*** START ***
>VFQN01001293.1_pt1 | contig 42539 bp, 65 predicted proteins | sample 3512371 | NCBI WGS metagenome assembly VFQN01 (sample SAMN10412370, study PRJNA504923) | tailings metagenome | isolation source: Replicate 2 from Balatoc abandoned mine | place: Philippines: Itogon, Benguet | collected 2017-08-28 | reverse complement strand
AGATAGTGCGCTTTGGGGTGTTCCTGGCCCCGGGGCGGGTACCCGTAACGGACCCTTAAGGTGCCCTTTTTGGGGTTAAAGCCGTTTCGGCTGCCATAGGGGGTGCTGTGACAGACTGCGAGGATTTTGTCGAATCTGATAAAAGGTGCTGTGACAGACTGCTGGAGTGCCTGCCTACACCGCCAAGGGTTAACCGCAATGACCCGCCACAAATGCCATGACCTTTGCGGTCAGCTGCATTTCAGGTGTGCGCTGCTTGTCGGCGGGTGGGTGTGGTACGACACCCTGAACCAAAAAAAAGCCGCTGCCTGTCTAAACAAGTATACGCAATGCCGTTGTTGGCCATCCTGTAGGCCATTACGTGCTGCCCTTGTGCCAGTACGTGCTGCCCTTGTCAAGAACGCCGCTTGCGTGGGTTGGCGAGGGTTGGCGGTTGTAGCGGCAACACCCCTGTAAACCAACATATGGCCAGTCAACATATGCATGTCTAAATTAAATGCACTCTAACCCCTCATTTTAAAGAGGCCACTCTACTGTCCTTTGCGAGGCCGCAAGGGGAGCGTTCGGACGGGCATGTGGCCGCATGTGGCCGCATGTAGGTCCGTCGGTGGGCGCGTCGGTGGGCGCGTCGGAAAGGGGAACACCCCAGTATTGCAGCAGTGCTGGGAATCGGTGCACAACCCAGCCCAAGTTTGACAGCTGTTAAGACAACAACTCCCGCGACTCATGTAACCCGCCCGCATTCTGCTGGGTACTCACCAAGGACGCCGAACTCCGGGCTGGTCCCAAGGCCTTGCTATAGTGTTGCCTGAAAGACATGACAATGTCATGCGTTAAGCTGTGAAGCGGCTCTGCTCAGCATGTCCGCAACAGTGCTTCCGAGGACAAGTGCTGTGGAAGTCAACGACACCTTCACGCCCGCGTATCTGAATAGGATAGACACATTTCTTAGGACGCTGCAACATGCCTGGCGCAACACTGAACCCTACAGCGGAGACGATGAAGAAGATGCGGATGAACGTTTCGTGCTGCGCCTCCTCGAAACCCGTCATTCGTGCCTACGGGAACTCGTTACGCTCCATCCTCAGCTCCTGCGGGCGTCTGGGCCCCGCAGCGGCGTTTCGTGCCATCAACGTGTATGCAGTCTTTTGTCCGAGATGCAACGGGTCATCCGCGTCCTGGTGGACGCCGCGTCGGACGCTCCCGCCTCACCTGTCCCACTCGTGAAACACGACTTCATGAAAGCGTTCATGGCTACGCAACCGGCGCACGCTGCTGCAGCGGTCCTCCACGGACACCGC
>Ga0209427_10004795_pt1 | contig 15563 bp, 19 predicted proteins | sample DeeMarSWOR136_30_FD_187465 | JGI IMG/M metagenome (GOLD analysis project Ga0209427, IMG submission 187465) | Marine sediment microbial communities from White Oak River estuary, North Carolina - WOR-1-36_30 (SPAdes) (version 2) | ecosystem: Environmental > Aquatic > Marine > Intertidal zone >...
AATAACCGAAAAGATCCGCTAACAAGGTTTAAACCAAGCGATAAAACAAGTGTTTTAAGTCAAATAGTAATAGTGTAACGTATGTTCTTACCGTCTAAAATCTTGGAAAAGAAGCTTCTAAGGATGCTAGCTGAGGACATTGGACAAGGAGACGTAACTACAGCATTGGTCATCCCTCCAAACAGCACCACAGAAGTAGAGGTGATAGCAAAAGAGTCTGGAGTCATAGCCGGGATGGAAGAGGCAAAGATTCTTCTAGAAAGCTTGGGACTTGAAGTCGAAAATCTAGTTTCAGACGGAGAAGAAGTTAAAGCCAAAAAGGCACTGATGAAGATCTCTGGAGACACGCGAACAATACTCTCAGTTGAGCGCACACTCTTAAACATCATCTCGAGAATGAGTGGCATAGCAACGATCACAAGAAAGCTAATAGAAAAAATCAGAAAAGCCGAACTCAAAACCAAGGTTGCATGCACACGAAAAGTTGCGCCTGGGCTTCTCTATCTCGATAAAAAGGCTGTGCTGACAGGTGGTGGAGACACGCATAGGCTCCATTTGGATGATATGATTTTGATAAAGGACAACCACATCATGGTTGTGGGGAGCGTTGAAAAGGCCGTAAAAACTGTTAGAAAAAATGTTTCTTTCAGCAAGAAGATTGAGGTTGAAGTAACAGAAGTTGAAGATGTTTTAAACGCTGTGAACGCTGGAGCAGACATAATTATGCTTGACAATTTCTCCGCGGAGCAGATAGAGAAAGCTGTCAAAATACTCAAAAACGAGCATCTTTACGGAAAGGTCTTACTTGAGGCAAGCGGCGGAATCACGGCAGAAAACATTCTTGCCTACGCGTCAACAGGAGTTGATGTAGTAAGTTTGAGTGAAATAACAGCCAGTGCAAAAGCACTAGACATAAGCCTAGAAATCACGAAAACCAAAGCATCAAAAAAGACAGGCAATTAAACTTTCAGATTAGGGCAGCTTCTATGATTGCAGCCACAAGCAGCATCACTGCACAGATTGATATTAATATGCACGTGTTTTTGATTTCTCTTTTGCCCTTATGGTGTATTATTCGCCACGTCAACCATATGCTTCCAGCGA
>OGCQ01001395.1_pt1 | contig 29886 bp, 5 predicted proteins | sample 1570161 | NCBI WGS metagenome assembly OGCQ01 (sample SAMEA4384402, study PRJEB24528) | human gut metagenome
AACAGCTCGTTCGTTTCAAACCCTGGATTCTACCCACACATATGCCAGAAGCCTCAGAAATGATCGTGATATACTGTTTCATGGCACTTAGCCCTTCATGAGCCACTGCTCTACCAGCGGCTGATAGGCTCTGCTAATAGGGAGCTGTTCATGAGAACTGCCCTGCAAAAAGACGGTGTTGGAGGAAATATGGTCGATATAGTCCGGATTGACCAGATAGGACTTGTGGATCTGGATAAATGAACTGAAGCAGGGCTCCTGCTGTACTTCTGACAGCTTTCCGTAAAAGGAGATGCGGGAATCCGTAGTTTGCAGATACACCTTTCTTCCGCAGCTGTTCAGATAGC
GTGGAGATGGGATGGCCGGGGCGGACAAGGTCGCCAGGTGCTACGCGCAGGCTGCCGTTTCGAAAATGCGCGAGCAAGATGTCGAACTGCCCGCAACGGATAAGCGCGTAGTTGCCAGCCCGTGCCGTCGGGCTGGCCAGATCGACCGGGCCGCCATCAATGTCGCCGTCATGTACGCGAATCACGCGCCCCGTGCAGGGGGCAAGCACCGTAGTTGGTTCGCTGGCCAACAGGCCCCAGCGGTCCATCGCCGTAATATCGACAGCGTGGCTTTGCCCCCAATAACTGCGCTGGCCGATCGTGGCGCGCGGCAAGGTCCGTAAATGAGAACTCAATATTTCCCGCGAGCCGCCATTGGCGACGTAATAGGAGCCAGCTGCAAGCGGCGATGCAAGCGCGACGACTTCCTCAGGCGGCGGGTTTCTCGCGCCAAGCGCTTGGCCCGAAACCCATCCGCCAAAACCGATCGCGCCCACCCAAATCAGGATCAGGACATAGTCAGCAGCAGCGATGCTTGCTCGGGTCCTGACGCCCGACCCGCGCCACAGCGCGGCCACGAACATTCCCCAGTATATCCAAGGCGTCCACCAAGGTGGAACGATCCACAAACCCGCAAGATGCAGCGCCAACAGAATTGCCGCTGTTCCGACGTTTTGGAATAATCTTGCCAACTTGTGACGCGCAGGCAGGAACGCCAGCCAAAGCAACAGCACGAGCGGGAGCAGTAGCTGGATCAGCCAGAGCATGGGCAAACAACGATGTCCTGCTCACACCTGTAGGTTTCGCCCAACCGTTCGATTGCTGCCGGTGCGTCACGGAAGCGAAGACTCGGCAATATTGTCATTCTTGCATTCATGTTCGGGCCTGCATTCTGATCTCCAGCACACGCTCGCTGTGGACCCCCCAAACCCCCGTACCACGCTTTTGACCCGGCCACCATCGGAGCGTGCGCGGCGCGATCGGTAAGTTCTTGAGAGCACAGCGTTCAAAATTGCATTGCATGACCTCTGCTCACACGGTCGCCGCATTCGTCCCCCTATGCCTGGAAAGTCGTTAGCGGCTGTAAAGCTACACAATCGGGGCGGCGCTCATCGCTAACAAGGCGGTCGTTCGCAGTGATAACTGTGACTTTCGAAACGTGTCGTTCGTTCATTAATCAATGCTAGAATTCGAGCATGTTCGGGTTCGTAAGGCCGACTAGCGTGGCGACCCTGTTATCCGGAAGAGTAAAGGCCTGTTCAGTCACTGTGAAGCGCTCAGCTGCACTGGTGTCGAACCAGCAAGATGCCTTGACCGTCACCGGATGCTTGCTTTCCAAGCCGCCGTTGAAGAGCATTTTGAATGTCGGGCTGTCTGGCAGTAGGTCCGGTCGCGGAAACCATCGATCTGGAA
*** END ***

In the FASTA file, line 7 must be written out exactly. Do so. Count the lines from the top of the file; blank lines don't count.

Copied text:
GTGGAGATGGGATGGCCGGGGCGGACAAGGTCGCCAGGTGCTACGCGCAGGCTGCCGTTTCGAAAATGCGCGAGCAAGATGTCGAACTGCCCGCAACGGATAAGCGCGTAGTTGCCAGCCCGTGCCGTCGGGCTGGCCAGATCGACCGGGCCGCCATCAATGTCGCCGTCATGTACGCGAATCACGCGCCCCGTGCAGGGGGCAAGCACCGTAGTTGGTTCGCTGGCCAACAGGCCCCAGCGGTCCATCGCCGTAATATCGACAGCGTGGCTTTGCCCCCAATAACTGCGCTGGCCGATCGTGGCGCGCGGCAAGGTCCGTAAATGAGAACTCAATATTTCCCGCGAGCCGCCATTGGCGACGTAATAGGAGCCAGCTGCAAGCGGCGATGCAAGCGCGACGACTTCCTCAGGCGGCGGGTTTCTCGCGCCAAGCGCTTGGCCCGAAACCCATCCGCCAAAACCGATCGCGCCCACCCAAATCAGGATCAGGACATAGTCAGCAGCAGCGATGCTTGCTCGGGTCCTGACGCCCGACCCGCGCCACAGCGCGGCCACGAACATTCCCCAGTATATCCAAGGCGTCCACCAAGGTGGAACGATCCACAAACCCGCAAGATGCAGCGCCAACAGAATTGCCGCTGTTCCGACGTTTTGGAATAATCTTGCCAACTTGTGACGCGCAGGCAGGAACGCCAGCCAAAGCAACAGCACGAGCGGGAGCAGTAGCTGGATCAGCCAGAGCATGGGCAAACAACGATGTCCTGCTCACACCTGTAGGTTTCGCCCAACCGTTCGATTGCTGCCGGTGCGTCACGGAAGCGAAGACTCGGCAATATTGTCATTCTTGCATTCATGTTCGGGCCTGCATTCTGATCTCCAGCACACGCTCGCTGTGGACCCCCCAAACCCCCGTACCACGCTTTTGACCCGGCCACCATCGGAGCGTGCGCGGCGCGATCGGTAAGTTCTTGAGAGCACAGCGTTCAAAATTGCATTGCATGACCTCTGCTCACACGGTCGCCGCATTCGTCCCCCTATGCCTGGAAAGTCGTTAGCGGCTGTAAAGCTACACAATCGGGGCGGCGCTCATCGCTAACAAGGCGGTCGTTCGCAGTGATAACTGTGACTTTCGAAACGTGTCGTTCGTTCATTAATCAATGCTAGAATTCGAGCATGTTCGGGTTCGTAAGGCCGACTAGCGTGGCGACCCTGTTATCCGGAAGAGTAAAGGCCTGTTCAGTCACTGTGAAGCGCTCAGCTGCACTGGTGTCGAACCAGCAAGATGCCTTGACCGTCACCGGATGCTTGCTTTCCAAGCCGCCGTTGAAGAGCATTTTGAATGTCGGGCTGTCTGGCAGTAGGTCCGGTCGCGGAAACCATCGATCTGGAA